Don't throw them away. If you're good with a sewing needle you can recycle socks into hats, mittens, and scarves. Here's how.
Suppose a friend called to inform you of a surprise baby shower; or your mate suggested an impromptu visit to your sister's family; or the youngsters came in from playing in the snow, rummaged through their bureaus, and informed you that there wasn't a dry mitten in the house. Would you worry because you're too short on funds to buy a gift for the shower, or to purchase a small token of affection for your nieces and nephews? Do you perhaps lack the knitting skill necessary to keep your family supplied with low-cost mittens?
Well, I used to feel a pang of panic in such situations, but now I just confidently head for my darning basket. Then, an hour or two later, I'll have a passel of newly stitched clothing to offer as gifts or to supplement my own children's wardrobes. I’ve learned, you see, how to recycle socks.
To stitch up a pair of infant foot-warmers (which would be a welcome gift at just about any baby shower), you'll need a pair of adult-sized crew-neck socks, a scrap of material, and a bit of ribbon or yarn. Begin by cutting a sock just below the ribbing, forming a curved toe (Keep in mind you'll need to perform each step twice to make a matched pair of bootees).
Next, cut a strip of fabric that's 1" wide and long enough to form a border around the top of the ribbing (be sure to allow for some overlap when you measure it). Then fold under the raw edges of the material and stitch the strip to the inside of the sock, overlapping the fabric where its ends meet. The resulting band folds down to form a cuff (as shown in Fig. 2).
With that done, trace the outline of the bootee's toe, add a seam allowance to this curve, and cut a half-circle of fabric to match. With the right side of the scrap facing out, stitch the half-round (folding its raw edges under as you go) to the upper layer of sock material.
Now, cut another 1"-wide strip of fabric that's long enough to encase the toe of the bootee, and secure it in place, being sure to stitch through all the thicknesses of the cloth and the sock. (This forms a "bumper" at the tip of the shoe.)
Finally, weave a length of ribbon or braided yarn through the ribbed portion of the sock, just above the baby's ankle, to form a tie.
These bootees will not only be warm, but also have the capability of "growing" with the child; as the tot's foot gets larger, Mom or Dad can simply move the tie higher.
If warm hands are what your youngsters are clamoring for, you can easily stitch up enough mittens so there'll always be a dry pair to replace those that soak through (in the process of winning snowball fights and such). To tackle this project, you'll need one crew-neck sock for each mitten (wool is best), some elastic thread, and a few strands of colorful yarn (if you'd like to embroider the handwear).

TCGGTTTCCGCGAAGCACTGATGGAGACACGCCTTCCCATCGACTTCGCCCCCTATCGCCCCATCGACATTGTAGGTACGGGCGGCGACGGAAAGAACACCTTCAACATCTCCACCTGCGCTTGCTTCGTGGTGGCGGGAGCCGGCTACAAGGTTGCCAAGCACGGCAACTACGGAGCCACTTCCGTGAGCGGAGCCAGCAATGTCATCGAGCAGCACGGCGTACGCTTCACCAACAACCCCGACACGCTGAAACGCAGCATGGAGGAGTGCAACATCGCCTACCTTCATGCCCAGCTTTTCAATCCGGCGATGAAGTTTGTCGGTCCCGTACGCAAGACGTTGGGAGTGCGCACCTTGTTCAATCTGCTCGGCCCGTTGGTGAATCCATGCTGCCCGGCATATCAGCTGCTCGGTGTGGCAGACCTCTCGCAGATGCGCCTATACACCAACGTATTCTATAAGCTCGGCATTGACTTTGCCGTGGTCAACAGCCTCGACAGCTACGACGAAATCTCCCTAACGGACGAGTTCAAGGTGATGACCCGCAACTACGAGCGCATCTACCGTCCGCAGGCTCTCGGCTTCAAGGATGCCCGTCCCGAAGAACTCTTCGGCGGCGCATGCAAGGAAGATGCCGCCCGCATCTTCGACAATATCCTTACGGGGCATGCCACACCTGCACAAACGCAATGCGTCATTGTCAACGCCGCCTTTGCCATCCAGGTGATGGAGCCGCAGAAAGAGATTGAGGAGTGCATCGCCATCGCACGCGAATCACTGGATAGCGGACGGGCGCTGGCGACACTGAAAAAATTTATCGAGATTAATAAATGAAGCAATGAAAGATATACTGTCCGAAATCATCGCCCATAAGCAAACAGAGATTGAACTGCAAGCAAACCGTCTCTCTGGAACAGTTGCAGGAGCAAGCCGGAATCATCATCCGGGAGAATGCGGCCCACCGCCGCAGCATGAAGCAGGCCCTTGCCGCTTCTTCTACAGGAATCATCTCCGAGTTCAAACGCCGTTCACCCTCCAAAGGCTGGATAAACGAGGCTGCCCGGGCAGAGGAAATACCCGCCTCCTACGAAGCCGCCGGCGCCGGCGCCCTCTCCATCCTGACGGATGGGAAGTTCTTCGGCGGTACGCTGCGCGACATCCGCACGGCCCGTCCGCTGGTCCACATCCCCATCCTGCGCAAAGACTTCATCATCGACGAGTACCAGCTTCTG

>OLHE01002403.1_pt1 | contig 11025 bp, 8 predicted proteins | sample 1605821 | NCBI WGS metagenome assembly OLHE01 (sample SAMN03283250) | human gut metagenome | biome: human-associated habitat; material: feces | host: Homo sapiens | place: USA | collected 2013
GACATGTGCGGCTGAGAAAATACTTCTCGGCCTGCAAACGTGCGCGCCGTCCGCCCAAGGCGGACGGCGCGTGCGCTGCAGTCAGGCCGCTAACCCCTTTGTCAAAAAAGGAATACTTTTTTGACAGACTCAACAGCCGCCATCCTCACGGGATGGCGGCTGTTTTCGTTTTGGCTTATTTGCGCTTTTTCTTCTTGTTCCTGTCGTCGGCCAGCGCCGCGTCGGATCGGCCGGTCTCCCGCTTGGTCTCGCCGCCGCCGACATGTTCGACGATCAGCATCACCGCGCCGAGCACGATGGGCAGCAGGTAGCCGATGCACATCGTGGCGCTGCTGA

Start by making a curved cut across the sock below the neck (the distance will depend on the size of your child's hand) as you did when making the bootees. Be sure to save the excess material ... you'll use some of it later on. (If it's necessary to shorten the glove, do that now.) Next, starting from the cut end of the sock, make a slit to accommodate the thumb.
Once that's taken care of, I generally spend a few moments embroidering designs on the main part of the mitten (you could add the decoration after the glove is completed if you'd prefer), making sure, as I do so, that the thumb incision faces right on one and left on the other of a pair. A simple, bright design adds an attractive and durable trim.
The next step will be to fabricate the thumb. To do so, cut a hook-like section, of the appropriate length and width, from the leftover sock material (I told you it'd come in handy!). Then open the thumb up and pin its base to the top of the mitten slit, making certain that the right sides of the fabric are facing each other. Stitch these pieces together, overcast the seam edges to prevent the knitted material from unraveling, and turn the mitten wrong side out to complete the stitching and overcasting. Finally, while the mitt is still inside out, weave in an elastic thread at the wrist and knot it.
Now, repeat the whole process with the second sock, turn the cozy sock mittens right side out, and let your child wear them with pride!
My children always seem to be growing out of their clothing, so I try to keep a step ahead by anticipating their needs ... and (of course!) recycling socks in the process.
To whip up a turtleneck shirt, you'll need a pair of crew-neck socks, about half a yard of stretchy knit fabric (the amount will vary, depending on your child's size), and a pattern. (You can purchase the last item, but I find that it's just as simple and far less expensive to trace my own from another shirt of the desired dimensions.)